The University of Sydney welcomed news that Federal Parliament has passed legislation to strengthen and protect academic freedom and freedom of speech.
The University of Sydney today welcomed news that the Federal Parliament has passed the Higher Education Support Amendment (Freedom of Speech) Bill 2020 to strengthen protections for academic freedom and freedom of speech at Australia’s universities.
The changes include replacing references to ‘free intellectual inquiry’ in the Act with the terms ‘freedom of speech and academic freedom’ and include a definition of academic freedom developed by former High Court Chief Justice, the Hon Robert French AC, as part of a major review he completed in 2019. The changes also require each Australian university to have their own policy about protecting academic freedom and freedom of speech on campus.
The French Review found no evidence of a freedom of speech crisis in Australia’s universities but said that the many different rules, codes, policies and practises had created complexity and inconsistency.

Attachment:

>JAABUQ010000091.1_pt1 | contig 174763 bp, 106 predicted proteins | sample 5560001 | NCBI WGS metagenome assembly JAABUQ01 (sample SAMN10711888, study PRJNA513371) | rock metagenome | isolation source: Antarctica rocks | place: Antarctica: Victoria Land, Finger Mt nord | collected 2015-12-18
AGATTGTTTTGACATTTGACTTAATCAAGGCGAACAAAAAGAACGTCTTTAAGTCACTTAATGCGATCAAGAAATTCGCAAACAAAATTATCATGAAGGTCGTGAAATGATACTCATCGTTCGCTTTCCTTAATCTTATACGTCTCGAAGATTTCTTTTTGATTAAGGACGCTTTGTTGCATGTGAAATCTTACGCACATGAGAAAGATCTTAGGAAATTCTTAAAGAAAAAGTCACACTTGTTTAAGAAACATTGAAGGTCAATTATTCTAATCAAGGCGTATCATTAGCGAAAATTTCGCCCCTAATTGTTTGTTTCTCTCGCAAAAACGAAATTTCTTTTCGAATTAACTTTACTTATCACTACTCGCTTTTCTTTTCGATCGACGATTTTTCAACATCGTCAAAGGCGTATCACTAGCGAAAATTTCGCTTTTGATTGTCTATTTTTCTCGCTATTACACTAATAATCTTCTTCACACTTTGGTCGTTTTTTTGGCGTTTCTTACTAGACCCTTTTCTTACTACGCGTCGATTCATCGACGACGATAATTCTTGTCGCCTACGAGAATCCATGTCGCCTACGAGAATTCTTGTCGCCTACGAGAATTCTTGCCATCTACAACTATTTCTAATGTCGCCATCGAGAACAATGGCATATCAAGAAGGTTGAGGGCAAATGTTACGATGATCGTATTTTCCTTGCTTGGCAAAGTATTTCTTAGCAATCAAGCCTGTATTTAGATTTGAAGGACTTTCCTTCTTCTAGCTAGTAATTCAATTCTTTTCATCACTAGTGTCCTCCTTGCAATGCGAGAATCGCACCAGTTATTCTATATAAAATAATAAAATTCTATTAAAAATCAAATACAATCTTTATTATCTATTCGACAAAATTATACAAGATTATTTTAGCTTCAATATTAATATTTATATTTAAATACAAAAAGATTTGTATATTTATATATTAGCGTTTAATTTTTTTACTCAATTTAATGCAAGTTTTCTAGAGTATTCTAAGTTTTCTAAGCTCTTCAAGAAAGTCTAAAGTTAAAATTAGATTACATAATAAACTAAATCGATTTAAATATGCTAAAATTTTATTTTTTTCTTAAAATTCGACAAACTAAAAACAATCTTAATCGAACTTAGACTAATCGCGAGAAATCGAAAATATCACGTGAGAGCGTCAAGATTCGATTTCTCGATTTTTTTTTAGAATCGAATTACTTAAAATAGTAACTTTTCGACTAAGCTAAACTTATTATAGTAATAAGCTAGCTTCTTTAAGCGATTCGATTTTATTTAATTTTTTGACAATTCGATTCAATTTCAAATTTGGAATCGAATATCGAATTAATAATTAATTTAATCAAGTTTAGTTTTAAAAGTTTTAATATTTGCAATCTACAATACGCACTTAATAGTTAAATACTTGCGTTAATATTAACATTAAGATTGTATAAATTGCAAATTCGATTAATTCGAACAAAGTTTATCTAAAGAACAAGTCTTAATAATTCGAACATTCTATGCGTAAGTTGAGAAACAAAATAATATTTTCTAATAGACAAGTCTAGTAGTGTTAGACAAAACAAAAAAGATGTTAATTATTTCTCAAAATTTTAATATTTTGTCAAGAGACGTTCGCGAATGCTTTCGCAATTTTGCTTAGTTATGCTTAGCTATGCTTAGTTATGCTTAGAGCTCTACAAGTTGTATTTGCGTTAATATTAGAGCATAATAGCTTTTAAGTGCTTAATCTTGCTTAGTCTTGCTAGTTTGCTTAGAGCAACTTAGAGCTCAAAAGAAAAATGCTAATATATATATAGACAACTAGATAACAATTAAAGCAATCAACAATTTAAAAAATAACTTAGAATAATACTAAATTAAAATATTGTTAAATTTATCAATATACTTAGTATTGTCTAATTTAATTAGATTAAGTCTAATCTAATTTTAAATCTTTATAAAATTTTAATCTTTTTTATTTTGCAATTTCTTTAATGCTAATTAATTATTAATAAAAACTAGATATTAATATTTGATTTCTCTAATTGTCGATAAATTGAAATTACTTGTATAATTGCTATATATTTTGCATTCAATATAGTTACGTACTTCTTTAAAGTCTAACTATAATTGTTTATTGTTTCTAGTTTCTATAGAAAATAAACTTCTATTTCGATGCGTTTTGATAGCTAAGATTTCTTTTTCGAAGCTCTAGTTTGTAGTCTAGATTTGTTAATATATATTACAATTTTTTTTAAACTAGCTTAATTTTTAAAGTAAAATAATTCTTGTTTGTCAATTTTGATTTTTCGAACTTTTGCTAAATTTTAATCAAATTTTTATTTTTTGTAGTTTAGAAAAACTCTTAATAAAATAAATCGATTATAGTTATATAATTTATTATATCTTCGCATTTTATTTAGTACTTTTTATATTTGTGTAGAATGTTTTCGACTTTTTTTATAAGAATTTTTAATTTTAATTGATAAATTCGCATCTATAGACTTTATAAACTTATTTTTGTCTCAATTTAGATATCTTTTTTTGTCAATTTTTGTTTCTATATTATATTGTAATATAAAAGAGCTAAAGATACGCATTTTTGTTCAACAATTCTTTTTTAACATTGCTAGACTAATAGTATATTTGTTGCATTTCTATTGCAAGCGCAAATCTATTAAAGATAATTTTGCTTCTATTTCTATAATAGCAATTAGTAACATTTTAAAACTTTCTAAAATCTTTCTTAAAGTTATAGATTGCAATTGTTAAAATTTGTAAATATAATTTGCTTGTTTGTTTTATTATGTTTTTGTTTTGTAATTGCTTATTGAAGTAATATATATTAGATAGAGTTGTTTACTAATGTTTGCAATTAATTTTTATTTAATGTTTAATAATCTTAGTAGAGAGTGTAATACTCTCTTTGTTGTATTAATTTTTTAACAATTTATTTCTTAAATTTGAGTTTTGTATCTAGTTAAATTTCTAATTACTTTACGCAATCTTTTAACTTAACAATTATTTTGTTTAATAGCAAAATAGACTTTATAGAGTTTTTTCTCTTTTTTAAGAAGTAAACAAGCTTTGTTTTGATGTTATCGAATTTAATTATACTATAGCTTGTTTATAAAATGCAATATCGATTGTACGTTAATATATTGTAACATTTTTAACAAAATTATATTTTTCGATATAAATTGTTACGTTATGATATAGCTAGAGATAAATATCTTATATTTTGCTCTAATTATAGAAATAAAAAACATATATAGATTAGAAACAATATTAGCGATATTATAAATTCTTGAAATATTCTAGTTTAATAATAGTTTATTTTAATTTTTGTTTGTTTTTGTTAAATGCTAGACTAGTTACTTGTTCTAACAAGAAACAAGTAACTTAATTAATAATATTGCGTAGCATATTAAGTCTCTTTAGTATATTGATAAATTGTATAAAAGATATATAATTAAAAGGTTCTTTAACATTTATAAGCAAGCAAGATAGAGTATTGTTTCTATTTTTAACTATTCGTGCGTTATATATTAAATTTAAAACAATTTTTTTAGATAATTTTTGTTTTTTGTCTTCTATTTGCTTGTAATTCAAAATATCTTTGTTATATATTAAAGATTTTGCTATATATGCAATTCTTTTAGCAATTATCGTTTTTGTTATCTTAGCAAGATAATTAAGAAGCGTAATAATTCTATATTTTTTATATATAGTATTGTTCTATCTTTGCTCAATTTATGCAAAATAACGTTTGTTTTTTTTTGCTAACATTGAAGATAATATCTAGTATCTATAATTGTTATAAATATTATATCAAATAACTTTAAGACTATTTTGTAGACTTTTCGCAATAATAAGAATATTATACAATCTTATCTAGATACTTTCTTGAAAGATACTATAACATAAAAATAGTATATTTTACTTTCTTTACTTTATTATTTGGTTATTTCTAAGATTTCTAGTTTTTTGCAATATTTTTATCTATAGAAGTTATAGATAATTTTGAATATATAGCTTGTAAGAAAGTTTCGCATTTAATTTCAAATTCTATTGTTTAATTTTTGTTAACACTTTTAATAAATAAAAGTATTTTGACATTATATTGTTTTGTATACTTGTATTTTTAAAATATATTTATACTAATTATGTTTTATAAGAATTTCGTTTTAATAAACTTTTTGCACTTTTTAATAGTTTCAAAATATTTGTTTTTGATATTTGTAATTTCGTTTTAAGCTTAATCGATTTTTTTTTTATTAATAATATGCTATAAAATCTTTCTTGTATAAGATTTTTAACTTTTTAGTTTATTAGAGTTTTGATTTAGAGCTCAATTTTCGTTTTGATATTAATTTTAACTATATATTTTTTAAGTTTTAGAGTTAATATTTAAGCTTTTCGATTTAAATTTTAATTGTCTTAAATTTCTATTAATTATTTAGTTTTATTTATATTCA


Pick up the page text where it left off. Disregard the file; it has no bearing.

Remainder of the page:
Vice Chancellor Professor Stephen Garton said protecting and respecting freedom of speech and academic freedom have been fundamental to the University of Sydney for 170 years.
“We responded promptly in 2019 to the Government’s French Review with the development of our Charter of Freedom of Speech and Academic Freedom,” Professor Garton said.
“Our response to Mr French’s review and his proposed Model Code emphasised that, as an institution and community, we greatly value courage, civility and respect and strive to promote a culture where people disagree well.
“The University of Sydney will always be a place where ideas can be freely discussed, including controversial or unpopular views and a place where people are free to express themselves and to protest or disagree, so long as they do so respectfully and in accordance with the law.”
The Vice Chancellor also said he welcomed Minister Tudge’s confirmation, in recent correspondence regarding the Government’s Bill, that freedom of speech and academic freedom are not absolute rights and are subject to normal limitations under the law – though universities should apply very high thresholds if imposing any such limitations.